Making it possible for good memories in 2013

Share this article:
James M. Berklan, Editor
James M. Berklan, Editor

I'm fascinated with long-term care topics that at first blush seem to be speaking about residents, but upon closer reflection they could be even more interesting personally to long-term care professionals.

These items typically have something to do with nutrition, smoking, preventing sickness and so forth.

And now also the area of enhancing memory. Ashford University's Alice Vestergaard, Ed.D., recently posed some interesting questions: Are we ever frustrated we can't recall names of people yet recognize their faces? Forget where we put our glasses, or wallet and keys? Blank out on what to say in the middle of a conversation?

If so, you have company — lots of it, she says. That's because some memory loss is natural. “Senior moments” may occur more often but this is not necessarily a sign of decline or the onset of Alzheimer's, she emphasizes.

Actually, certain memory changes are only temporary, or reversible. In fact, she says that memory can get better with age. Once you get potential trouble factors out of your life such as sleep deprivation, stress, infections, depression and dehydration (among others), you can get on to improving your memory.

This isn't just about the “other guy.” This is good for all of us.

“The great news is that scientists now know that the brain is constantly rewiring itself, adapting and growing new brain cells, even throughout the aging process,” Vestergaard explains. “The more people challenge and exercise the brain, the less likely they will be to develop brain damaging disease later in life.”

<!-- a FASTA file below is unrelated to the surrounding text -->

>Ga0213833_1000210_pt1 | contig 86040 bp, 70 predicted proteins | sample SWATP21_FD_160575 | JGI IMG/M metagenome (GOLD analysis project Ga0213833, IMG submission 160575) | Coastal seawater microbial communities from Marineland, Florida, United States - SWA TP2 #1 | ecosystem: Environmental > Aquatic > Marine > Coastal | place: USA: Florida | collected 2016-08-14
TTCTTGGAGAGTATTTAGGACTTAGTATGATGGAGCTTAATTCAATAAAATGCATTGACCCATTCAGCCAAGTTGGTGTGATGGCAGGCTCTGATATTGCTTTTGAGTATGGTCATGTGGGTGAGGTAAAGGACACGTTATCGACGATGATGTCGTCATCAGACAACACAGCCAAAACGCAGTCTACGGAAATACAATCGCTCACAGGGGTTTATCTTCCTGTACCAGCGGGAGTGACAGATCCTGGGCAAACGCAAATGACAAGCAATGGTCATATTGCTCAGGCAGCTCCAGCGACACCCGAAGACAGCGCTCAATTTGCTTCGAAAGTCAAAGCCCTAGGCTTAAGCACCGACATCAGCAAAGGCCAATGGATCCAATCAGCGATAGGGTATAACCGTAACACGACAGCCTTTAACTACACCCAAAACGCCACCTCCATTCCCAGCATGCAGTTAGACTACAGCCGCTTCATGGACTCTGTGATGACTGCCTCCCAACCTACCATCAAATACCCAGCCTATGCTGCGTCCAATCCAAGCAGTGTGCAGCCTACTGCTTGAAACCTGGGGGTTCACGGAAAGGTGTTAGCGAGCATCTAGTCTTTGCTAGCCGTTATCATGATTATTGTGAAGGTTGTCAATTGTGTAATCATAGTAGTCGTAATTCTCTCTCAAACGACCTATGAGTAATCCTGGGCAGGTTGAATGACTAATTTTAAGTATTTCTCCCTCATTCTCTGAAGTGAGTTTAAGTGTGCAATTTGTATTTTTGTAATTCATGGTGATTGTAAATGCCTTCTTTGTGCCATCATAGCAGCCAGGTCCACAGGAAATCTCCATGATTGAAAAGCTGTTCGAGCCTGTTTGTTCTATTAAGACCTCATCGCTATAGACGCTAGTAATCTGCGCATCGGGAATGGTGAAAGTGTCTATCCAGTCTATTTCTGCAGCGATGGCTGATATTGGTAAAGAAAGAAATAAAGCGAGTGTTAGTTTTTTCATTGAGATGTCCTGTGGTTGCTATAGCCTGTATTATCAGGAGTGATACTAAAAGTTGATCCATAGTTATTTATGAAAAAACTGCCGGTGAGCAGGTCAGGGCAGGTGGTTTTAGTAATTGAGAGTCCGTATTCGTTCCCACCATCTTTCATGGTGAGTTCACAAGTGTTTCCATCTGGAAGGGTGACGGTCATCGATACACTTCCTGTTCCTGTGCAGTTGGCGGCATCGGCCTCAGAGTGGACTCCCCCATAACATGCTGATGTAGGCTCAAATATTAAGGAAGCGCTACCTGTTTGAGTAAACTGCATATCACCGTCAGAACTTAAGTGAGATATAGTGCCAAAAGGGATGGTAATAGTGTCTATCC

With that in mind, she has created “10 Tips for a Better Memory.” You can try to introduce them to your residents. But if you did just that, you'd be selling yourself short.

My favorites among the tips include a) slowing down and focusing more on what you want to remember, b) laugh more and c) use visualization techniques.

Help yourself regain footing on this slippery slope called aging that we all face. To see all of the tips, simply go to www.mcknights.com and type in “Vestergaard” in the “Search McKnight's” box at the top right.

And always keep in mind one of Vestergaard's other key points: “Lighten up; everyone forgets from time to time. Accept that you cannot remember everything in this highly complex and fast-paced world.” Now that's worth remembering.


Share this article:
close

Next Article in News

More in News

Also in the news for July 28, 2014

Nursing home aide accused of choking a resident....Monitoring pulse after stroke may prevent another stroke...Slow walking speed may predict dementia

Site-neutral payments likely to move forward, experts believe

Site-neutral payments likely to move forward, experts believe

As the Centers for Medicare & Medicaid Services and the Medicare Payment Advisory Commission evaluate site-neutral payments, a new brief from Health Affairs and the Robert Wood Johnson Foundation explores ...

Early intellectual stimulation may result in better cognition in older adults

Life experiences with intellectual stimulation may have more impact than demographic influences on cognitive abilities in older adults, researchers find.